When Hurricane Sandy touched down on the Eastern Seaboard, the American Red Cross was ready with its usual arsenal of disaster tools–data from government partners, on-the-ground assessments, and damage reports from traditional media. For the past year and a half, the Red Cross has also had an additional not-so-secret weapon in dealing with disaster: social media. And during Sandy, the millions of Tweets, Facebook posts, blog entries, and photos posted online resulted in a shift of the Red Cross’s resources.
In March 2012, the organization announced it was creating the American Red Cross Digital Operations Center, a social media crisis monitoring center. The setup was based on computer company Dell’s similar command center, intended to track online conversations about the brand.
“The more we got to know them and their social program, the more we realized there are some commonalities,” says Laura Howe, vice president of public relations at the American Red Cross. Dell helped the Red Cross set up its operations center, and the Red Cross now trains its volunteers based on Dell’s best practices. The operations center also uses a Dell network running Radian6 social media engagement software.
“We use the digital operations center to monitor and look across the social space at the conversation that’s happening around the disaster,” says Howe. “Not only are we scanning that social media landscape looking for actionable intelligence, we are also scanning the social space to see if there are people out there who need information and emotional support.” The next challenge is extracting additional information that could be useful in helping the Red Cross decide how to respond, she says.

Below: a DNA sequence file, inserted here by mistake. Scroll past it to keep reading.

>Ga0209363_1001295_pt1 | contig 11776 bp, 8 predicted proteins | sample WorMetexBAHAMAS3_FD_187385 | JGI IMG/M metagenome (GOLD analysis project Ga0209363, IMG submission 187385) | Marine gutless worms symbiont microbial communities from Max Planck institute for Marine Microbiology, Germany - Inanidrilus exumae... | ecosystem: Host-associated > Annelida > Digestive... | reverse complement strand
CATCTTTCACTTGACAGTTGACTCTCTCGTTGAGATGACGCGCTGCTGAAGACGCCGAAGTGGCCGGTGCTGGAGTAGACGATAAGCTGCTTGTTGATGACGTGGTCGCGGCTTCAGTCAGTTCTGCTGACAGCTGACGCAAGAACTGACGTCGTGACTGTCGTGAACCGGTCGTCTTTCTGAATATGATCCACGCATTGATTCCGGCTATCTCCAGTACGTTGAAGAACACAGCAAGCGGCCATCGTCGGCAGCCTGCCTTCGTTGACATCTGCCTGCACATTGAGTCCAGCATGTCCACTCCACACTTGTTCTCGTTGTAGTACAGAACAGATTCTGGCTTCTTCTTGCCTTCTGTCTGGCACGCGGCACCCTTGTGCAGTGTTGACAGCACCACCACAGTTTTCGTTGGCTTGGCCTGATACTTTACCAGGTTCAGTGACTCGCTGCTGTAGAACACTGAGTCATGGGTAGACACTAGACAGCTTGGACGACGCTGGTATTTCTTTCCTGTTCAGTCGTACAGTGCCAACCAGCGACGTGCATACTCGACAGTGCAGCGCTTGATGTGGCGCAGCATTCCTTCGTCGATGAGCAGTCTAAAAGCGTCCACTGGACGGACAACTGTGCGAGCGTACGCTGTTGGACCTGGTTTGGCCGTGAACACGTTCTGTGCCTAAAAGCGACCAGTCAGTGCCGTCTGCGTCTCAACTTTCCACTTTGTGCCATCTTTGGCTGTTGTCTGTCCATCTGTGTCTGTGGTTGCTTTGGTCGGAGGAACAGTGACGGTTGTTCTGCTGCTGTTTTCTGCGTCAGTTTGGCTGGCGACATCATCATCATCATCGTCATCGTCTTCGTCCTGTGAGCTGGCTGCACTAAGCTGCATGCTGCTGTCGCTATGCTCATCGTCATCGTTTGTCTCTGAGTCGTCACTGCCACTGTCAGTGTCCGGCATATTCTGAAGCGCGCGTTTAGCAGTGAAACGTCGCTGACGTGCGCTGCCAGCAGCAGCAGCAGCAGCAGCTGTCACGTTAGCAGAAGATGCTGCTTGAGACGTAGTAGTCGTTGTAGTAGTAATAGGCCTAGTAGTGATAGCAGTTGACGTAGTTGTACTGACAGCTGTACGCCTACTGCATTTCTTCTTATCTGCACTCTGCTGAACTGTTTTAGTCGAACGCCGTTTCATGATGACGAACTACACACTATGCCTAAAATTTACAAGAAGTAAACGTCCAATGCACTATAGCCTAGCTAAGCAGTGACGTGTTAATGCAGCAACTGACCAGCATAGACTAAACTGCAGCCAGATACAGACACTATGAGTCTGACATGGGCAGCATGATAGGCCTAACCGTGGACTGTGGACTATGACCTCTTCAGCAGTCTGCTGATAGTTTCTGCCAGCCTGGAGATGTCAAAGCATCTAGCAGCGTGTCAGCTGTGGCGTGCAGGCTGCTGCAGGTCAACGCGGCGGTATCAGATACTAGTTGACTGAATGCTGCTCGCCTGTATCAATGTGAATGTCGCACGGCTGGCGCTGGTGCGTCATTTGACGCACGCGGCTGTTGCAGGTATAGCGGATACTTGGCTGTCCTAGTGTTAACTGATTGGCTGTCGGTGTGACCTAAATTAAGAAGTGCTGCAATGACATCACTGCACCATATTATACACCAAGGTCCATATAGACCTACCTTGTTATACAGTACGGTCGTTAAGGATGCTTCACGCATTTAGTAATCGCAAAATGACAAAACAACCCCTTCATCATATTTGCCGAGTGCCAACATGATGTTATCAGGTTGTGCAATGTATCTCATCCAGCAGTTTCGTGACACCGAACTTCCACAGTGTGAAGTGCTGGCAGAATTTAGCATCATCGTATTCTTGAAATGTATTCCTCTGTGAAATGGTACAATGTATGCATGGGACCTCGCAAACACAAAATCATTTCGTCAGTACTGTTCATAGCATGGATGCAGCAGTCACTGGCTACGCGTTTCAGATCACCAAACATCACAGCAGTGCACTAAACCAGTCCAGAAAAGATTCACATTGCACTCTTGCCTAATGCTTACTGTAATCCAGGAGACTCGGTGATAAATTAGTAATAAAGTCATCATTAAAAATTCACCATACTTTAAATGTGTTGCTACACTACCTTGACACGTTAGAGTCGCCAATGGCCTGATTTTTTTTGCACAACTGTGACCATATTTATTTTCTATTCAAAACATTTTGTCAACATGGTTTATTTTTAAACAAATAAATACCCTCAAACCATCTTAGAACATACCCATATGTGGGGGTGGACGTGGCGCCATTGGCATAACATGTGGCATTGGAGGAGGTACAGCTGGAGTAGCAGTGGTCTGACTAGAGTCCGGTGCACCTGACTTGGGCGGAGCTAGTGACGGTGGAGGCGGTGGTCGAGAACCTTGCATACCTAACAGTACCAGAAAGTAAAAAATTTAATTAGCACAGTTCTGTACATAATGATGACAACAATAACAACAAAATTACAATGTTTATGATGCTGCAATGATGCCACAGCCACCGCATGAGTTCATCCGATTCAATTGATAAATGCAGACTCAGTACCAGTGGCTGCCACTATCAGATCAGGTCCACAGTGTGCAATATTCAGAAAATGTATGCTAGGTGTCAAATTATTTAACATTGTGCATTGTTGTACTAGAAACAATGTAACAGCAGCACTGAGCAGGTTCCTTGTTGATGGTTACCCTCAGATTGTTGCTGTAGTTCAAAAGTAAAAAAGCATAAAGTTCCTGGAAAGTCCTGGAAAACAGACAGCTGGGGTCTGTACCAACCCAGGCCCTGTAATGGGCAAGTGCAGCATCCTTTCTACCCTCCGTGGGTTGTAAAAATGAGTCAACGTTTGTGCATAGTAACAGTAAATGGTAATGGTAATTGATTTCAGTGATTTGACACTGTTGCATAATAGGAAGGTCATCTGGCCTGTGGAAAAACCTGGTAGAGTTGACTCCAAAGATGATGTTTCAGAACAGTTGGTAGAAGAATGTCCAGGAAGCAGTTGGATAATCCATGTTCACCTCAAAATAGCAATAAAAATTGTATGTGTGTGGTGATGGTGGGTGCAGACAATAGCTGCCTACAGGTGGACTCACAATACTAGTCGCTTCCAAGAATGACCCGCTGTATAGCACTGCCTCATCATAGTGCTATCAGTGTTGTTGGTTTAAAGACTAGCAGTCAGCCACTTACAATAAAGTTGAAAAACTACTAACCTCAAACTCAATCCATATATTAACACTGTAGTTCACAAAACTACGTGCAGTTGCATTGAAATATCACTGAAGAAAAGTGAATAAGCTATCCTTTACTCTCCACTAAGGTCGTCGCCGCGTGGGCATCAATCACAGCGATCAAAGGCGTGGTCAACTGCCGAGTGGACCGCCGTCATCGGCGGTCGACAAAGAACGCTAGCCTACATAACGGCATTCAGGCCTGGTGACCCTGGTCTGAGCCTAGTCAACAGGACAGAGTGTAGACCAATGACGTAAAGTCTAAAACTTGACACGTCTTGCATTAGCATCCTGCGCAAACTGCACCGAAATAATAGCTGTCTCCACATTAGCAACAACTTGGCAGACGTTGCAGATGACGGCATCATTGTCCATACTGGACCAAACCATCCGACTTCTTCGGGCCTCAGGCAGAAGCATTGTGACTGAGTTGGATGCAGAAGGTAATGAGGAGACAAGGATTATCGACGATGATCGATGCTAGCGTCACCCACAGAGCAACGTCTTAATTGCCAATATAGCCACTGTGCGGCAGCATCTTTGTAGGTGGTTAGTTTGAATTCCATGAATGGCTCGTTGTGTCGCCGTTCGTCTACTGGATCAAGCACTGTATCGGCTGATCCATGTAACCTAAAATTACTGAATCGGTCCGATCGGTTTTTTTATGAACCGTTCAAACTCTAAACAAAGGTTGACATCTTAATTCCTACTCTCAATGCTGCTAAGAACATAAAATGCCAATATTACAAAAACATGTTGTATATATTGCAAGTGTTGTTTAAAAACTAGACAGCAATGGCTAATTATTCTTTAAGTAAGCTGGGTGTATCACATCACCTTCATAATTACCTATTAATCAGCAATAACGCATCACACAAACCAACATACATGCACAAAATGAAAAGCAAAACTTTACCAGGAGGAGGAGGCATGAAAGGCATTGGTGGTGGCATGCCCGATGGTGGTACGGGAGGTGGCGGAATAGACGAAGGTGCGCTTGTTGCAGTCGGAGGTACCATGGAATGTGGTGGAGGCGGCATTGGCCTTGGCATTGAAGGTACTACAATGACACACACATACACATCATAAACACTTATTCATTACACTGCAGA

During the week of Hurricane Sandy, the Red Cross tracked more than 2 million posts and responded to thousands of people. In the end, 88 social media posts directly affected response efforts–a fairly significant shift of resources. “We put trucks in areas where we saw greater need, we moved cots to a shelter where we needed more supplies,” says Howe.
Even a lack of postings can tell the Red Cross something. If there is a social media black hole in a certain neighborhood, that probably means the area needs help.
The Red Cross didn’t make decisions during Sandy based solely on social media information, of course. Every online post was evaluated along with the organization’s other data streams. If a cluster of people in a neighborhood tweet that they need bottled water, and government data confirms that there may be a problem, that’s the kind of information the group can use.
“Sandy was the marquee event that showed the potential of what the tool could do,” says Howe, but she adds that the command center is used every day–even an apartment fire in a large metro area can lead to a spike in postings the team monitors.
The Red Cross and Dell are far from the only organizations to use social media command centers, but rarely has one of these centers been so helpful to the general American population. “It enables us to give the public a seat at our response table. That was something we were never able to do before,” says Howe.